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When the Krewe of Tucks makes its annual rowdy roll down St. Charles Avenue on the Saturday preceding Mardi Gras, the parade leaves a lasting impression. The Carnival organization is known for its irreverent potty humor. The king reigns from an oversized commode. Riders toss miniature toilets and custom-decorated plungers as throws, and the overarching live oak branches that shade the street are festooned with toilet paper, turning an otherwise elegant thoroughfare into what appears to be a miles-long teenage prank. Yet, there’s one float that offers an entirely different experience. The Funky Uncle is the only float that features a custom-built, studio-quality sound system that leads to both the riders and the crowds grooving to funky hits by a live band positioned aboard the front deck, creating a rolling dance party.

Float captain Chris Beary, a businessman and philanthropist, had intended to use the Funky Uncle as a roving concert attraction at festivals and block parties around New Orleans, but when the pandemic hit the idea took an entirely different turn. He envisioned the float as the centerpiece of a live-streaming concert series that would employ musicians sidelined by the lockdown while lifting the spirits of music lovers denied access to the club scene. Thus began Fridays from the Funky Uncle, a weekly webcast of musicians that launched on April 3, 2020, with a consecutive run of 105 weeks. The final regularly scheduled livestream show will be held on Wednesday, April 6, at The Howlin’ Wolf, 907 S. Peters Street.

The all-star lineup for this second-anniversary celebration includes Tom Worrell, Matt Lemler, Josh Paxton, C.R. Gruver, Jason Neville, George Porter Jr. and The Runnin Pardners, Leo Nocentelli and the Funky Uncle All-Stars. The musicians will perform hits by New Orleans’ legends whose faces are among the props on the Funky Uncle float, including Professor Longhair, James Booker, Allen Toussaint, Dr. John and Art Neville, along with Porter and Nocentelli.

Admission is $25. Doors open at 6 p.m. and the show starts at 7 p.m. Advance tickets may be purchased here. Online viewers can access the show on Facebook Live, YouTubeTwitch and the Funky Uncle website.

“We typically get more than 2,700 views per show on average,” said Beary. “We’ve put a lot of music, funk music, and other music out there for free. And in addition, we’ve created a library. If you go onto our website, you can see every show that we’ve done. Our show format is 75 minutes of music and 25 minutes of an interview.”

To date, Funky Uncle has raised more than  $640,000 through donations, providing services to 852 members of the music community in need. Past performances have included Flow Tribe, Walter “Wolfman” Washington, Big Sam’s Funky Nation, Papa Mali, Erica Falls, the Brass-a-Holics, Nigel Hall, the New Orleans Suspects, Bruce “Sunpie” Barnes and the Louisiana Sunspots, Future Cowboys, The Rumble, and the Squirrel Nut Zippers.

When Tucks returned to the streets for the 2022 Carnival season, float riders aboard the Funky Uncle handed out 4,000 limited-edition vinyl LPs of 20 songs from concerts that had been recorded as part of the livestream series.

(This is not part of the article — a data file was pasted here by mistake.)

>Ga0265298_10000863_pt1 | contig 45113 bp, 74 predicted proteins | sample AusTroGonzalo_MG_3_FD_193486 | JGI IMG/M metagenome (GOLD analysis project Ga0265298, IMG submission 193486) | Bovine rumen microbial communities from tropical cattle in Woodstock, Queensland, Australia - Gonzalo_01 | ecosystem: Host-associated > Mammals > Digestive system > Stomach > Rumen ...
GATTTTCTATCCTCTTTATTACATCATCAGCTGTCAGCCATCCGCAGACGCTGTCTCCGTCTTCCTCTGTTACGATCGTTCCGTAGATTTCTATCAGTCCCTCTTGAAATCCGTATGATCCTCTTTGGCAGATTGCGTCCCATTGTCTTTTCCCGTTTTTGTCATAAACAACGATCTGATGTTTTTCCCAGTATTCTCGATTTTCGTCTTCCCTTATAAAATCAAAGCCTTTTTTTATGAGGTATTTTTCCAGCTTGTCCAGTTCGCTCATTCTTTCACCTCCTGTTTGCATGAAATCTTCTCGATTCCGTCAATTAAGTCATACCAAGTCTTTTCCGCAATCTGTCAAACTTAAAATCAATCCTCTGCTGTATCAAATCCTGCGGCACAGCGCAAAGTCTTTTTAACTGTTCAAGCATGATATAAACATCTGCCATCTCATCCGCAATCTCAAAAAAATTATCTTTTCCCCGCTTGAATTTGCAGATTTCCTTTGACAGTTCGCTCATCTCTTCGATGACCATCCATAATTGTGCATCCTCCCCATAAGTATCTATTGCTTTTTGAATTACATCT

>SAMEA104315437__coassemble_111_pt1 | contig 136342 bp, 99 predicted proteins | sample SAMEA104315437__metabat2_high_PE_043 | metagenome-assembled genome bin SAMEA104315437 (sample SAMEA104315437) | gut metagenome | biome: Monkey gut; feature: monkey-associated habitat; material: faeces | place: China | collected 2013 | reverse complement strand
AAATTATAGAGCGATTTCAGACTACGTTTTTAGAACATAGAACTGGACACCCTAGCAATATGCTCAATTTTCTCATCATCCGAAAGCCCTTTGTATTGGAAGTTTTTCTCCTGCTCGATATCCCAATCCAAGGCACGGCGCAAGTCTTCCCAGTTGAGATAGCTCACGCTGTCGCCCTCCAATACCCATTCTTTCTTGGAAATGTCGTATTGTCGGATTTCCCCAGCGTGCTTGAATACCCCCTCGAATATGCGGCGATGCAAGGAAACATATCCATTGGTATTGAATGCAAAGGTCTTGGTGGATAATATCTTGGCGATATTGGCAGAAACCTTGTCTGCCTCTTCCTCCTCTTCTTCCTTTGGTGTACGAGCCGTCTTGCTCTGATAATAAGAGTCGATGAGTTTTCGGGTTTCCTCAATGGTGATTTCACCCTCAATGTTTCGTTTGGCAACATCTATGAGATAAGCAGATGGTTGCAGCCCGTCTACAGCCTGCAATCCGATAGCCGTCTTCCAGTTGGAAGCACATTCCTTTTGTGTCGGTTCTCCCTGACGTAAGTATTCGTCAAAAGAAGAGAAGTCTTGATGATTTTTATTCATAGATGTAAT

The Funky Uncle concept started in 2014 when Beary, a businessman and philanthropist, met Cristian Duque, leader of a band called Soul Project who was hired to play at a pre-parade party hosted by a Tucks sub-krewe known as the Fat Bankers’ Social Aid and Pleasure Club. The men shared a mutual love of funk music. Beary invited Duque to join the sub-krewe as the “Ambassador of Funk,” and Duque now regularly performs at the pre-parade party and aboard the float.

When COVID-19 brought the music scene in New Orleans to a standstill, Duque suggested to Beary that a fundraiser could alleviate  financial woes facing the Soul Project. Beary hit upon the idea of using the Funky Uncle float for a concert in the Tucks den and broadened the outreach to include a larger number of musicians by way of a crowd-sourced Funk Fund. The only problem in getting the program up and running was the location of the float, which was temporarily warehoused at the Blaine Kern float-building studio following Mardi Gras.

“I went over to Tucks Den, it’s not there,” said Beary. “And we’re usually the last float in the whole parade. I said to Barry Kern, ‘I need the float. I want to do the show.’ He said, ‘Chris, nobody’s even supposed to be driving on the street right now. I can’t bring the float over there.’”

Barry Kern was eventually able to get a police detail to escort the Funky Uncle float “in exchange for six boxes of copy paper,” said Beary.

The artist known as Frenchy is frequently on site at the concerts to create one of his signature “live paintings” of the performances, which are auctioned to raise additional money for the Funk Fund.

As is the case with the Howlin’ Wolf anniversary show, Funky Uncle concerts do not always come hitched to the Mardi Gras float. Acts have been booked at clubs across the city, including Tipitina’s and Buffa’s. Concerts will continue under the Funky Uncle brand, and they may be livestreamed on an occasional basis. Audiences have been allowed to attend the concerts as COVID-19 safety protocols were incrementally relaxed.

“We’re stopping doing weekly streams, mainly because clubs are back open, musicians are getting into the groove of working,” Beary said. “The request for sponsorships are dying out, and we don’t want to take money out of the clubs’ pockets and out of the bands’ pockets, so to speak, if they can get club gigs.”

Future shows sponsored by Funky Uncle will include a monster jam on Saturday, May 7, featuring BouKu Groove, The Rumble and the Funky Uncle All Stars, followed by a set by the Honey Island Swamp Band from 2 to 4 a.m. Visit the Funky Uncle website for updates.

Watch our next Funky Uncle Show LIVE from the Howlin’ Wolf at 7pm CST, or stream it on our website!